The “way” of the senseless ones may relate to their foolish reasoning. Their attempts to perpetuate their names are bound to fail. They are no better off than unreasoning animals that are slaughtered for food. According to the Septuagint, “this their way is a stumbling block to them,” possibly meaning that it causes them to fall to their ruin. They do not abandon their foolish thinking.

A number of translations represent the Hebrew text as meaning the fate of fools, morally corrupt persons, and as introducing what would happen to them (as set forth in the next verse). In the Contemporary English Version, the significance is explicit, “Here is what happens to fools and to those who trust the words of fools:...”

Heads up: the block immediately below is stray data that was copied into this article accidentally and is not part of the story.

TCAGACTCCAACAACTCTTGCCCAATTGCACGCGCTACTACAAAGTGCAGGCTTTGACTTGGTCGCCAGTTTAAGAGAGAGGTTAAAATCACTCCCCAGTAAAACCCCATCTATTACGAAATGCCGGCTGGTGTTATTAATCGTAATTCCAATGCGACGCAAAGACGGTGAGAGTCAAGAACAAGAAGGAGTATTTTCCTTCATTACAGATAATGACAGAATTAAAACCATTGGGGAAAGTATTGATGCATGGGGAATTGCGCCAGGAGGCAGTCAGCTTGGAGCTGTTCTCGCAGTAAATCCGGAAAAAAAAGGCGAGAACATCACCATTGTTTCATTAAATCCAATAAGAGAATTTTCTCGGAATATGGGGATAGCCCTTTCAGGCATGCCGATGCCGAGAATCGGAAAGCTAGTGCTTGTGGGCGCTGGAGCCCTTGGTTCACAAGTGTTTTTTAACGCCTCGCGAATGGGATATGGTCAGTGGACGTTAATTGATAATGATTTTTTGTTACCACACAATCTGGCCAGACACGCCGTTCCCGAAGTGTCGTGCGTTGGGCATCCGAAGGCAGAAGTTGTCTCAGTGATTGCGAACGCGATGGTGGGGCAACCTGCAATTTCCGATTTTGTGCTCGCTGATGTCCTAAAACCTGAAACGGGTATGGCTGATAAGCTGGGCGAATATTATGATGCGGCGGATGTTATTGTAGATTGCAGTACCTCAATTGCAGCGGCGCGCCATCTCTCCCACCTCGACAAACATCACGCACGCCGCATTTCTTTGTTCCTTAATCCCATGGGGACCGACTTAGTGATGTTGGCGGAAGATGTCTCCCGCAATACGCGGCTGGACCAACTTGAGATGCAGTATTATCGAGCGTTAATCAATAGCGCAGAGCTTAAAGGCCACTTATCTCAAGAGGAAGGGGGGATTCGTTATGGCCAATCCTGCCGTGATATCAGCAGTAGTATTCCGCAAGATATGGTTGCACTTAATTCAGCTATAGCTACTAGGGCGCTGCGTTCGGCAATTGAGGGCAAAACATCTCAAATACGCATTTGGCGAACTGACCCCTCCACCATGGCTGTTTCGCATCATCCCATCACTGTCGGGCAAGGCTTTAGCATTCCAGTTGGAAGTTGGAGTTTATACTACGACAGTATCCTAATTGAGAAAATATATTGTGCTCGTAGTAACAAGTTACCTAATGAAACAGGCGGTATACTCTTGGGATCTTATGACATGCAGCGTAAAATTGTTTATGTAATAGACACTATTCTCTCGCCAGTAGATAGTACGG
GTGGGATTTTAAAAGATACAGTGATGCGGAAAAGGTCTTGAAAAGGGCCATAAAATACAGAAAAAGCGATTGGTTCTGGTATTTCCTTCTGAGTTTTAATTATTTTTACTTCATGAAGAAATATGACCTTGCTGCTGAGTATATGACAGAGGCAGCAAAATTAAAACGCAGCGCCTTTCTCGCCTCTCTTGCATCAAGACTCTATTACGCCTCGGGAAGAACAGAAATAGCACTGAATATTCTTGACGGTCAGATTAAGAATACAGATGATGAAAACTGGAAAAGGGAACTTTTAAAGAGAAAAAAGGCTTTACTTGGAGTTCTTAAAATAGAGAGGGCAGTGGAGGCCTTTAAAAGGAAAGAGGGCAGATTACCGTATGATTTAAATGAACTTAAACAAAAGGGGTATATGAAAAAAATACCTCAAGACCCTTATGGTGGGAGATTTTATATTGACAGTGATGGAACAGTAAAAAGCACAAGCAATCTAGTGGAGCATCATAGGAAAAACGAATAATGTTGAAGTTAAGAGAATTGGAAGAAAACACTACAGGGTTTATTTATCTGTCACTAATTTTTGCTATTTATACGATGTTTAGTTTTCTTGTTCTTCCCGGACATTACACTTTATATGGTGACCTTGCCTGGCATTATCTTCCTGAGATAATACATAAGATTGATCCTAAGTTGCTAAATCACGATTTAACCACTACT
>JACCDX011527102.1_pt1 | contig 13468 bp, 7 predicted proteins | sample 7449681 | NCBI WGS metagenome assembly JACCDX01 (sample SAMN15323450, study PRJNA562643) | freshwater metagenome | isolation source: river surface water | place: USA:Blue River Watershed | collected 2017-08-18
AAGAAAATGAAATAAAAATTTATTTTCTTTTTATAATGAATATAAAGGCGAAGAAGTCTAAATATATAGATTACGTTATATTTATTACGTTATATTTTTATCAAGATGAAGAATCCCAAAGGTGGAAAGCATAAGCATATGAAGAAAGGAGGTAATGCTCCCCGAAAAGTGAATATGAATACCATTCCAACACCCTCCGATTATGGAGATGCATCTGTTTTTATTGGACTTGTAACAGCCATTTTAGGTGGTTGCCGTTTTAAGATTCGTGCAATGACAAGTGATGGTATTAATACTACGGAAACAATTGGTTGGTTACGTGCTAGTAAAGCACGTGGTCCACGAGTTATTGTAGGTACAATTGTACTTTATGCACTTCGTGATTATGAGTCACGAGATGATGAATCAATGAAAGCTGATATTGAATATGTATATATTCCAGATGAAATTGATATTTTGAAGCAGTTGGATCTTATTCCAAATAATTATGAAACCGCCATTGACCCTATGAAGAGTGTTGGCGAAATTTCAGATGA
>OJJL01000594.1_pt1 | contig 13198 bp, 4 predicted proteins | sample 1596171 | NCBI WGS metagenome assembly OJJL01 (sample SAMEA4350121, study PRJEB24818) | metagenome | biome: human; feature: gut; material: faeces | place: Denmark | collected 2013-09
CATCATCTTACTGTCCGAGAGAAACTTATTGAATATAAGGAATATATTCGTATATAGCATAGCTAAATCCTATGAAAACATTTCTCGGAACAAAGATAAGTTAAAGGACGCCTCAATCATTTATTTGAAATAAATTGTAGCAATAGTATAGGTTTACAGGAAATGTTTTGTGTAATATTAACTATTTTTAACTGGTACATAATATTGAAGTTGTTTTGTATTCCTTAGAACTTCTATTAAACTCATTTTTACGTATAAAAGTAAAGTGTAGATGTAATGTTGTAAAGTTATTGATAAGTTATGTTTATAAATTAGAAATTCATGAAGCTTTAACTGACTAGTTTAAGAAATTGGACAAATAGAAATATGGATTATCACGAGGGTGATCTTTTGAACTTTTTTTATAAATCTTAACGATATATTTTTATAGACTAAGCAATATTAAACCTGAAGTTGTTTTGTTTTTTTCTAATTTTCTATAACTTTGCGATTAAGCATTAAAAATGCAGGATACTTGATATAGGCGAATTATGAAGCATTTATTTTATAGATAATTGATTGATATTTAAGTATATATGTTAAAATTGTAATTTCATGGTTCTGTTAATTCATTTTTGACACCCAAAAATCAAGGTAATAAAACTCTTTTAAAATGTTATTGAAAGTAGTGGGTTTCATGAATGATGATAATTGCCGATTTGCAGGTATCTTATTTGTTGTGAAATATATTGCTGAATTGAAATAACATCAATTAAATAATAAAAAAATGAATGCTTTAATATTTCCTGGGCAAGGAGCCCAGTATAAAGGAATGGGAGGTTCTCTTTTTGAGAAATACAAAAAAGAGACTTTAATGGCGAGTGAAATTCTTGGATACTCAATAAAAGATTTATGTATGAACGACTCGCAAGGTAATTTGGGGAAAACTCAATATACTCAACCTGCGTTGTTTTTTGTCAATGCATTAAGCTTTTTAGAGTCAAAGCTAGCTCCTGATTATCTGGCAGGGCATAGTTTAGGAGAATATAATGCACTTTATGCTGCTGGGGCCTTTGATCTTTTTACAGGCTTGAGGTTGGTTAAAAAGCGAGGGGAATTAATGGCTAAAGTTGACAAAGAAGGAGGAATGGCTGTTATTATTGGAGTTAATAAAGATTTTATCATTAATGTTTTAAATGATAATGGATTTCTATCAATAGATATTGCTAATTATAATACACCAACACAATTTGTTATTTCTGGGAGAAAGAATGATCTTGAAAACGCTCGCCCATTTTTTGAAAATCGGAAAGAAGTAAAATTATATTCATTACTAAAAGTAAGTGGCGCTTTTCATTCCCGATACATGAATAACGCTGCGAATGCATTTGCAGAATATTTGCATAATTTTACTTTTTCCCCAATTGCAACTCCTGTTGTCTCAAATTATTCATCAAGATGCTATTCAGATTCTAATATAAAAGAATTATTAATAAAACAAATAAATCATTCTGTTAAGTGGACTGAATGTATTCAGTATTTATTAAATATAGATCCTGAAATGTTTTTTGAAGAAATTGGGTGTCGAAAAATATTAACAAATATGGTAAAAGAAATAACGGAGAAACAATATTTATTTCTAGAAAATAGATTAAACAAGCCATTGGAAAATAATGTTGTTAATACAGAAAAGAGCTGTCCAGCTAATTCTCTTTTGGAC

A literal reading of the second part of this verse (13[14]) is, “And after them, they are pleased with their mouth.” This could mean that persons who would be living after these ungodly ones had died would agree with their words. On account of the obscurity of the Masoretic Text (the Septuagint reading being similar), translators have variously rendered this verse. “This is the way of them that are foolish, and of those who after them approve their sayings.” (Margolis) “This is the fate of those who trust in themselves, and of their followers, who approve their sayings.” (NIV) “Such is the fate of the foolhardy, the end of those who are pleased with their lot.” (NRSV) “Such is the fate of those who are self-confident, the end of those pleased with their own talk.” (Tanakh) “This is the destiny of those who trust in folly, the end of those so pleased with their wealth.” (NAB)